Industrial materials and council-estate-style access enabled the King's Wharf live–work scheme to tackle its gritty urban setting
Between the bleak streetscape of north London's Kingsland Road in Dalston and the oil-stained Regent's Canal, Stephen Davy + Peter Smith Architects has filled an unpromising site with King's Wharf. This is a brave live–work development – three new blocks that have been designed to take on their gruff setting with robust industrial materials and a rethought version of deck access.

The u-shaped scheme presents a blank, defensive facade to the street: purplish-grey engineering bricks and thin, slashed windows preside over the glazed retail units that line the ground floor.

Once through the entrance, however, everything is different. Inside is a courtyard with the south wall cut away that swaps the industrial fortress-like feel of the exterior for white-painted walls and cedarwood panelling.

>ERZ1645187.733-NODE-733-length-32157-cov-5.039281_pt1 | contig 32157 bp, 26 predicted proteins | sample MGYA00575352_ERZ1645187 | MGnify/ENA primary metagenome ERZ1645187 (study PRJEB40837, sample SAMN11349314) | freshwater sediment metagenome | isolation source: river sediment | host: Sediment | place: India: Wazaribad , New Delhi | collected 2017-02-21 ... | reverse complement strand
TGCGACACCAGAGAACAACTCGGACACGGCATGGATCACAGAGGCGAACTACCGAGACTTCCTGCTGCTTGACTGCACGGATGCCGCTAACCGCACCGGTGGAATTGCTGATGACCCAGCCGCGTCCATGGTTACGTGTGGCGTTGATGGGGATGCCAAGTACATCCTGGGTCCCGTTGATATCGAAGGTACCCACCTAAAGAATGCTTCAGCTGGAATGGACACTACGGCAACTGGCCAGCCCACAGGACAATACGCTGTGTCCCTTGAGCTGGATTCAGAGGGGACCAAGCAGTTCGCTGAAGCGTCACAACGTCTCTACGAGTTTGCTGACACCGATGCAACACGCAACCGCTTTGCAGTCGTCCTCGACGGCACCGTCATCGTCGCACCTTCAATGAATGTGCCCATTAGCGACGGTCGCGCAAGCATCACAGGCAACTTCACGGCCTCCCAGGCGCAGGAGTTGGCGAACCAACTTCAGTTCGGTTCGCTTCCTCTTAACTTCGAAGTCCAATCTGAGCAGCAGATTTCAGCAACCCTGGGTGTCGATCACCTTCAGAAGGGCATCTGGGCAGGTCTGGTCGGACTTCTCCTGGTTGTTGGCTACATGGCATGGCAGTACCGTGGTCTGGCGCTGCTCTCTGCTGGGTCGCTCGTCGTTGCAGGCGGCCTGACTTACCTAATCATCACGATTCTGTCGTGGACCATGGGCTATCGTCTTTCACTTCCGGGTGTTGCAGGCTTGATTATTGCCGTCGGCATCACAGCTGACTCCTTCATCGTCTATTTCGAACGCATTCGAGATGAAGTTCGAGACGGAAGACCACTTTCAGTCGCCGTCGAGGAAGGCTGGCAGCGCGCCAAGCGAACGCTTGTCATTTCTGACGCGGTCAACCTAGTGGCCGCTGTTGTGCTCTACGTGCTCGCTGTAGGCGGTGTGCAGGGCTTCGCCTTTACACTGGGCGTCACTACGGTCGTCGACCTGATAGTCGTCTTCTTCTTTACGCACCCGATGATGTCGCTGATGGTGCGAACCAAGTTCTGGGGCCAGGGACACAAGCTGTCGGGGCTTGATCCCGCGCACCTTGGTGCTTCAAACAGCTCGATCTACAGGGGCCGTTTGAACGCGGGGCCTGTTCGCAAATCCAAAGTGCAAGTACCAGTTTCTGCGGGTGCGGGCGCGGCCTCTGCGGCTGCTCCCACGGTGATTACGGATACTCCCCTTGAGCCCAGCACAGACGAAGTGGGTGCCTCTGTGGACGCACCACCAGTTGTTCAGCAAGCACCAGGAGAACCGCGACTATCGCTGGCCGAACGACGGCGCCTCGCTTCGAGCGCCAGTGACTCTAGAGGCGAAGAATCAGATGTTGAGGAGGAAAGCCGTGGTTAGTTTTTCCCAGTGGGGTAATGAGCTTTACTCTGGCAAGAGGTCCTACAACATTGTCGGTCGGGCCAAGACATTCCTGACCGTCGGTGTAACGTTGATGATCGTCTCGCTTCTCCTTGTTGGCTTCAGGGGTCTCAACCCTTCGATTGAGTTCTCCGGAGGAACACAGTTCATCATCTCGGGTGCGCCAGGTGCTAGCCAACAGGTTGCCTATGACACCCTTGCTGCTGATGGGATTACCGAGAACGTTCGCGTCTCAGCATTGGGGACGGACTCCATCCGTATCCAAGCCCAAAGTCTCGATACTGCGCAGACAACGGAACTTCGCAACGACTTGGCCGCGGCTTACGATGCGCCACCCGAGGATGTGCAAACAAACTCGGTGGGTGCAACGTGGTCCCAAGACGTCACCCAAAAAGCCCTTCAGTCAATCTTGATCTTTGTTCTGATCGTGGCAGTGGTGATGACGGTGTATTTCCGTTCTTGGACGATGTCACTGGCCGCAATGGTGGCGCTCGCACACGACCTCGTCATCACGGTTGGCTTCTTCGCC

Attached to the walls of the courtyard are galvanised steel frames, comprising horizontal girders and tall, thin columns. On the opposite sides of the courtyard – the two uprights of the u – this frame supports the decks that allow the live–workers to leave their flats, which they do by way of two dominating towers wrapped in steel mesh. The twist to the deck design is that the platforms pass through the bottom of the u and loop around the outside, a touch that links King's Wharf to the surrounding area and works against any sense of isolation. Similarly, a paved area along the western side connects the complex with the Regent's Canal.

According to David O'Connor, contracts manager for the main contractor, JJ McGinley, the key to the design-and-build project was intensive preparation: "We spent eight months in design with fortnightly meetings; the site manager came monthly and the subcontractors put in four months of work before building anything. It was a new way of working for us and it reduced problems on site. It's how we're running all our design-and-builds now." The client for the scheme was Lemon/land developers, the structural engineer was MLM, Norman Gutteridge provided the electrics, OCB the plumbing and O'Keefe the groundworks and steel frame. Bricks were supplied by Pilley, walkways by Littlehampton, lift cladding by Thompson and windows by Value.